“We need to buy time to prepare reserves,” Syrsky said, referring to the Ukrainian soldiers training abroad with Western weapons. “We know that we have to withstand this attack to prepare the reserves that will take part in future actions properly. … Some people defend, others prepare.”
U.S. officials said they expect Ukraine’s offensive to start in late April or early May, and they are acutely aware of the urgency of supplying Kyiv because a drawn-out war could favor Russia, which has more people, money and weapons manufacturing.
Asked at a recent congressional hearing how much more U.S. aid might be required, Pentagon policy chief Colin Kahl told House lawmakers that he did not know. “We don’t know the course or trajectory of the conflict,” Kahl said. “It could end six months from now, it could end two years from now, three years from now.”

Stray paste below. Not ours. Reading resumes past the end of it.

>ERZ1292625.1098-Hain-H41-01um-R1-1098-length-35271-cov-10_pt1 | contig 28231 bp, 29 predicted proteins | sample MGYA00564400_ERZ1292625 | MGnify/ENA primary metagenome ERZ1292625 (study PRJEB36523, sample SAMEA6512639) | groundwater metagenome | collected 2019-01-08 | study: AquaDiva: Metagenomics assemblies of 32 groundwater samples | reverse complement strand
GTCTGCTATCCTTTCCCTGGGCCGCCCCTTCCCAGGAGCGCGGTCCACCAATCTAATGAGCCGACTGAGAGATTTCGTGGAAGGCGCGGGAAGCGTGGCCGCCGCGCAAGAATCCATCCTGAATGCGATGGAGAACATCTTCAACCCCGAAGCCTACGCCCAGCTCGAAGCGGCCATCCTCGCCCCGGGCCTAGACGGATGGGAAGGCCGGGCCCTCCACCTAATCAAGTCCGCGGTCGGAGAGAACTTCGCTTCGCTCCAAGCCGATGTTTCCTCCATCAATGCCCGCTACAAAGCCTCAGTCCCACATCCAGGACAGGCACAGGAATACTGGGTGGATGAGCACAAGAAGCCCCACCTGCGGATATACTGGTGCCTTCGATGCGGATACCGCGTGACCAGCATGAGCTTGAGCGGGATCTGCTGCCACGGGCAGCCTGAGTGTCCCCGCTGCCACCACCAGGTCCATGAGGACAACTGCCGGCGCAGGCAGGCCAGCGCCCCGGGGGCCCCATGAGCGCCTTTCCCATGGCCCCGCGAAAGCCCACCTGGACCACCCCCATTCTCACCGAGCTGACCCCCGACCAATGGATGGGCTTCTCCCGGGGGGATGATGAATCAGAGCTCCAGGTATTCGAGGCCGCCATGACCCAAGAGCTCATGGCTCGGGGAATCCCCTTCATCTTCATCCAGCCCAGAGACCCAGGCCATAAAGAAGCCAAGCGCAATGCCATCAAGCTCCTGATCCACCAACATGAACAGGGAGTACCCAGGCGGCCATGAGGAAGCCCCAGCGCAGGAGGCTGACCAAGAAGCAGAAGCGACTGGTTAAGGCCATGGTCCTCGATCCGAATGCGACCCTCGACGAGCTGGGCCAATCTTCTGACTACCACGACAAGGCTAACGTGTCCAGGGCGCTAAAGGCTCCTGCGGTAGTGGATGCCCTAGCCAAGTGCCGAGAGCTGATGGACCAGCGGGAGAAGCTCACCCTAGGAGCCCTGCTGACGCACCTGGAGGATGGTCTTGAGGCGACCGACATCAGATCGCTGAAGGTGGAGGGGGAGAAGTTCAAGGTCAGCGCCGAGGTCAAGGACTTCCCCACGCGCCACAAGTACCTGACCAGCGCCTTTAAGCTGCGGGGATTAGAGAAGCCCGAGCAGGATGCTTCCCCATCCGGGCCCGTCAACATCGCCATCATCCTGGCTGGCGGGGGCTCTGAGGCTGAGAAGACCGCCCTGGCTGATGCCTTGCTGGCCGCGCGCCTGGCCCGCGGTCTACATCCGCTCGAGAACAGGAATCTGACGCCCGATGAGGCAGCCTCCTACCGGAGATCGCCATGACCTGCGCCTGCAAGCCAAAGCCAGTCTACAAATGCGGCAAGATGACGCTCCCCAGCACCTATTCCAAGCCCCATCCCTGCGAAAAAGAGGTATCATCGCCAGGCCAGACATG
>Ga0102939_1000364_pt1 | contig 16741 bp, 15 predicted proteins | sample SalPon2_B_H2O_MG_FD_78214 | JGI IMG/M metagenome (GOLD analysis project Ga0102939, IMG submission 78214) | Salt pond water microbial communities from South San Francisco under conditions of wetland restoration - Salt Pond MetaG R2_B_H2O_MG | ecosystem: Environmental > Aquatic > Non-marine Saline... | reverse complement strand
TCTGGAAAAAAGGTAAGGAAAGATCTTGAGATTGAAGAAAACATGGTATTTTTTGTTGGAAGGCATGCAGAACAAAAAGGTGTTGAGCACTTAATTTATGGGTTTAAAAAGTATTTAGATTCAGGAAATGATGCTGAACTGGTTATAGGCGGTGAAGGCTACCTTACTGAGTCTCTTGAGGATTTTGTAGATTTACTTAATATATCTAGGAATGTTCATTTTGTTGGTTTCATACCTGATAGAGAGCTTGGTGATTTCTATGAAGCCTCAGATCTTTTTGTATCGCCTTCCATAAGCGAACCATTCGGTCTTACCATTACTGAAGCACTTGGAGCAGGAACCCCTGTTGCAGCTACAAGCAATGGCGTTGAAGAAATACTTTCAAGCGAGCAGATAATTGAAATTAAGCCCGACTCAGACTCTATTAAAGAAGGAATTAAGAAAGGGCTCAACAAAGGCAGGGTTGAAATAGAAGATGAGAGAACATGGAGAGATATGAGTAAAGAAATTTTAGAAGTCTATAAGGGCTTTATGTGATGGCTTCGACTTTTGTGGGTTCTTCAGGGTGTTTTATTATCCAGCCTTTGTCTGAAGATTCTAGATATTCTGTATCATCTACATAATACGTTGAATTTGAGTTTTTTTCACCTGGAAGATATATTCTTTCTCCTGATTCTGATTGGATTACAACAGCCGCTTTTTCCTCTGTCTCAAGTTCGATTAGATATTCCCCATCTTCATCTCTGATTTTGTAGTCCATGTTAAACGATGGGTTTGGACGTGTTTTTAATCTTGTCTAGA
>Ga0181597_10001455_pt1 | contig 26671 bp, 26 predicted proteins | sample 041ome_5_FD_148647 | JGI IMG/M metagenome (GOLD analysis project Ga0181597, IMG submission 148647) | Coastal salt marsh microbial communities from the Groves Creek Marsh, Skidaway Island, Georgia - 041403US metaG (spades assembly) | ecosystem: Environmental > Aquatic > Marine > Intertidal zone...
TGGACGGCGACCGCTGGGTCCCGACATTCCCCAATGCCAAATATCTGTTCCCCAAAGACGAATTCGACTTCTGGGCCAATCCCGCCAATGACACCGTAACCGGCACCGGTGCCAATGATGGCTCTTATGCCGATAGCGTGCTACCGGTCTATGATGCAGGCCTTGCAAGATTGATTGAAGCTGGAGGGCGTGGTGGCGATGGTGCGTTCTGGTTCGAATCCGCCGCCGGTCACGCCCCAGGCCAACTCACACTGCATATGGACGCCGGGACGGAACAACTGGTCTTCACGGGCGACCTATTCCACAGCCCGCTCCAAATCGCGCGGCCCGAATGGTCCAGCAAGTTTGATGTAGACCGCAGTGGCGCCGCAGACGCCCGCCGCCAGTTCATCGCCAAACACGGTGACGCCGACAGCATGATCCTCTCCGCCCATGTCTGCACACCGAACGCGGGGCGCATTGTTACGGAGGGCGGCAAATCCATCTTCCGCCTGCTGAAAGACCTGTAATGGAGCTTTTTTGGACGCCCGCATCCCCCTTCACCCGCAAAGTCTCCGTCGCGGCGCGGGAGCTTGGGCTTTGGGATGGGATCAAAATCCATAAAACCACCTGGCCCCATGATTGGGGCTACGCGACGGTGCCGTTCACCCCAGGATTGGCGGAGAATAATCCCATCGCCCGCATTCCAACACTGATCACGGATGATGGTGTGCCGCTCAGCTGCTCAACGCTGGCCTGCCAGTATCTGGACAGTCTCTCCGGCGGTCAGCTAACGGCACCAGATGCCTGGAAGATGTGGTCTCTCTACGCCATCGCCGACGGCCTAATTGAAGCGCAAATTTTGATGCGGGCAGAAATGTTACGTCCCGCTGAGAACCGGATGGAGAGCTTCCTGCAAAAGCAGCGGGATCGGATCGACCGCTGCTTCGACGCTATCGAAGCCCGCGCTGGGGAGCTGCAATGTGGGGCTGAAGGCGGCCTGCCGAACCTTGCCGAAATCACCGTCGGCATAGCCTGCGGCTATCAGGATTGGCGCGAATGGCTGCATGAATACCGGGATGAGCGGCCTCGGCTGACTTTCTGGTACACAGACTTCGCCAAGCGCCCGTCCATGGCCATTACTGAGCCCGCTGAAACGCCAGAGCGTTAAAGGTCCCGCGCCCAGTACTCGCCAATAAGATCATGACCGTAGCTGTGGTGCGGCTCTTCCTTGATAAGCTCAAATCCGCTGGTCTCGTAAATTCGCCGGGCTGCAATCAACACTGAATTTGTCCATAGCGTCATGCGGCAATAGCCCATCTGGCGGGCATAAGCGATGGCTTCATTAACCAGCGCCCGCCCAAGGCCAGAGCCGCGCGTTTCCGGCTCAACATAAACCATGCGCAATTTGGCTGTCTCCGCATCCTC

Sonne and DeYoung reported from Washington. Souad Mekhennet in Munich, David L. Stern in Kyiv and Siobhán O’Grady in Kharkiv, Ukraine, contributed to this report.
Author is a fluent Russian Speaker
should have highlighted the Caps reporter part too
Not saying there isn't slant in the article, there is clearly, but reality likely is not as bad as the article paints it to be but also not as good as the official lines claim. She lives in Kyiv today and is co-author along with these people:
South Carolina graduate the most damning thing on the resume
I was going to , but didn't want to seem like a conspiracy theorist. I belive what she's saying is partially true. LIke mentioned above, the truth is in the middle. But she's pretending to be some Ukrainian author when she's clearly owned by Russia.
Hot take: these articles are really trying to drum up support for UKR. And that's OK.
Any guesses what this means? US has F22's in the air now?
Eh, an article by a Russian apologist painting the war as unwinnable is more than likely trying to do the opposite.
no I don’t think so, the reality on the ground is really bleak for the standing Ukr army especially in the contact areas like Vuledar and Bakmut. They are getting f’d up, ignore the Twitter generals, the losses are extremely high
Russia is hammering them with artillery and rockets